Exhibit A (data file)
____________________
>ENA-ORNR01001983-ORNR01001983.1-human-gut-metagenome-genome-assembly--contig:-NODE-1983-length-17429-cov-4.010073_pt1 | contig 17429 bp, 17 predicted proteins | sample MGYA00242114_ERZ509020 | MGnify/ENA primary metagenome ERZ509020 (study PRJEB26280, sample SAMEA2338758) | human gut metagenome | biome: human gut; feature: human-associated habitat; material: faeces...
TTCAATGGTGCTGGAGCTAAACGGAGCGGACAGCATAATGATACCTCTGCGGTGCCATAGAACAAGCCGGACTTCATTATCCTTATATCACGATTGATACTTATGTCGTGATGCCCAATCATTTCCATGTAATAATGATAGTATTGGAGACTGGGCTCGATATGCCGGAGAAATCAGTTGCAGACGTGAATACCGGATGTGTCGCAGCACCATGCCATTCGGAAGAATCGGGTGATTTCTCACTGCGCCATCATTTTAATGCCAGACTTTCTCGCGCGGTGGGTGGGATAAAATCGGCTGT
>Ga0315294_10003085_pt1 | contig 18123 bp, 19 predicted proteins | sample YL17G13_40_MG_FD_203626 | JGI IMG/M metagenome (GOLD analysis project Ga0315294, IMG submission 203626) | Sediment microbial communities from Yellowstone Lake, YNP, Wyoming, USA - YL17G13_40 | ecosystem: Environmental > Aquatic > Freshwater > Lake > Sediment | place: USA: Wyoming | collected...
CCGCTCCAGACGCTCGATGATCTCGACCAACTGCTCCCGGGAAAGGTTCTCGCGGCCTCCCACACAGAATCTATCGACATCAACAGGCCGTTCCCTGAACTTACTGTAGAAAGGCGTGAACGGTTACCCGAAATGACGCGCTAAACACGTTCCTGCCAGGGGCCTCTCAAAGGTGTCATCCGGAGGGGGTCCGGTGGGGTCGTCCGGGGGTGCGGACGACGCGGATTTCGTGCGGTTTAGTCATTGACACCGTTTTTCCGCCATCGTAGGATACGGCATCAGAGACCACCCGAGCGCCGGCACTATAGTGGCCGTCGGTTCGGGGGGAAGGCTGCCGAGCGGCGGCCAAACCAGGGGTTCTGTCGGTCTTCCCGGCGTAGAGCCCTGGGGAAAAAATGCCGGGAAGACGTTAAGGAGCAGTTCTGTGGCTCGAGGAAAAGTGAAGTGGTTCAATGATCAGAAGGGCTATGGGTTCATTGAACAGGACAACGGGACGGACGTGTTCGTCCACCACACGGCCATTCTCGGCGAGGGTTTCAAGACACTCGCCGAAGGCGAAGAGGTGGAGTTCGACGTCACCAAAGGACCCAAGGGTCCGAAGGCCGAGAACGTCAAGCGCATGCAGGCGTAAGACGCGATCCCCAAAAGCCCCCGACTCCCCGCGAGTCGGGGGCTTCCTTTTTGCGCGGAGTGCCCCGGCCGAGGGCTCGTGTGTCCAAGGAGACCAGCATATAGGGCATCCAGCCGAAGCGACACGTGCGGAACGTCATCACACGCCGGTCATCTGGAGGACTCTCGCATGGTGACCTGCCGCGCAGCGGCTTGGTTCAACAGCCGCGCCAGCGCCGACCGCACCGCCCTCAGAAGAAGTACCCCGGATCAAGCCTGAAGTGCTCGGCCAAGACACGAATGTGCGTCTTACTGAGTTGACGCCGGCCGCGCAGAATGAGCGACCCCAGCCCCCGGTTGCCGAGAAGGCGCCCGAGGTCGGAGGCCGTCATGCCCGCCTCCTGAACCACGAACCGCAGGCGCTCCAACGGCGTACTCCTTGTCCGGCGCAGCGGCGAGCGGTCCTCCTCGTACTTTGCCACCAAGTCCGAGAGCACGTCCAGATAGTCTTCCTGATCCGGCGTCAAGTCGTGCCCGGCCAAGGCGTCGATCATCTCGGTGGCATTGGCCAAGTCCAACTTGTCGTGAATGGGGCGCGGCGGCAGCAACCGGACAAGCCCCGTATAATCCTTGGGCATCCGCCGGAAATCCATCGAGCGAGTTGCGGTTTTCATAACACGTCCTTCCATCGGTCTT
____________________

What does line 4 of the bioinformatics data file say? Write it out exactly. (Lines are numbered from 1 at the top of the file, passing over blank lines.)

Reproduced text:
CCGCTCCAGACGCTCGATGATCTCGACCAACTGCTCCCGGGAAAGGTTCTCGCGGCCTCCCACACAGAATCTATCGACATCAACAGGCCGTTCCCTGAACTTACTGTAGAAAGGCGTGAACGGTTACCCGAAATGACGCGCTAAACACGTTCCTGCCAGGGGCCTCTCAAAGGTGTCATCCGGAGGGGGTCCGGTGGGGTCGTCCGGGGGTGCGGACGACGCGGATTTCGTGCGGTTTAGTCATTGACACCGTTTTTCCGCCATCGTAGGATACGGCATCAGAGACCACCCGAGCGCCGGCACTATAGTGGCCGTCGGTTCGGGGGGAAGGCTGCCGAGCGGCGGCCAAACCAGGGGTTCTGTCGGTCTTCCCGGCGTAGAGCCCTGGGGAAAAAATGCCGGGAAGACGTTAAGGAGCAGTTCTGTGGCTCGAGGAAAAGTGAAGTGGTTCAATGATCAGAAGGGCTATGGGTTCATTGAACAGGACAACGGGACGGACGTGTTCGTCCACCACACGGCCATTCTCGGCGAGGGTTTCAAGACACTCGCCGAAGGCGAAGAGGTGGAGTTCGACGTCACCAAAGGACCCAAGGGTCCGAAGGCCGAGAACGTCAAGCGCATGCAGGCGTAAGACGCGATCCCCAAAAGCCCCCGACTCCCCGCGAGTCGGGGGCTTCCTTTTTGCGCGGAGTGCCCCGGCCGAGGGCTCGTGTGTCCAAGGAGACCAGCATATAGGGCATCCAGCCGAAGCGACACGTGCGGAACGTCATCACACGCCGGTCATCTGGAGGACTCTCGCATGGTGACCTGCCGCGCAGCGGCTTGGTTCAACAGCCGCGCCAGCGCCGACCGCACCGCCCTCAGAAGAAGTACCCCGGATCAAGCCTGAAGTGCTCGGCCAAGACACGAATGTGCGTCTTACTGAGTTGACGCCGGCCGCGCAGAATGAGCGACCCCAGCCCCCGGTTGCCGAGAAGGCGCCCGAGGTCGGAGGCCGTCATGCCCGCCTCCTGAACCACGAACCGCAGGCGCTCCAACGGCGTACTCCTTGTCCGGCGCAGCGGCGAGCGGTCCTCCTCGTACTTTGCCACCAAGTCCGAGAGCACGTCCAGATAGTCTTCCTGATCCGGCGTCAAGTCGTGCCCGGCCAAGGCGTCGATCATCTCGGTGGCATTGGCCAAGTCCAACTTGTCGTGAATGGGGCGCGGCGGCAGCAACCGGACAAGCCCCGTATAATCCTTGGGCATCCGCCGGAAATCCATCGAGCGAGTTGCGGTTTTCATAACACGTCCTTCCATCGGTCTT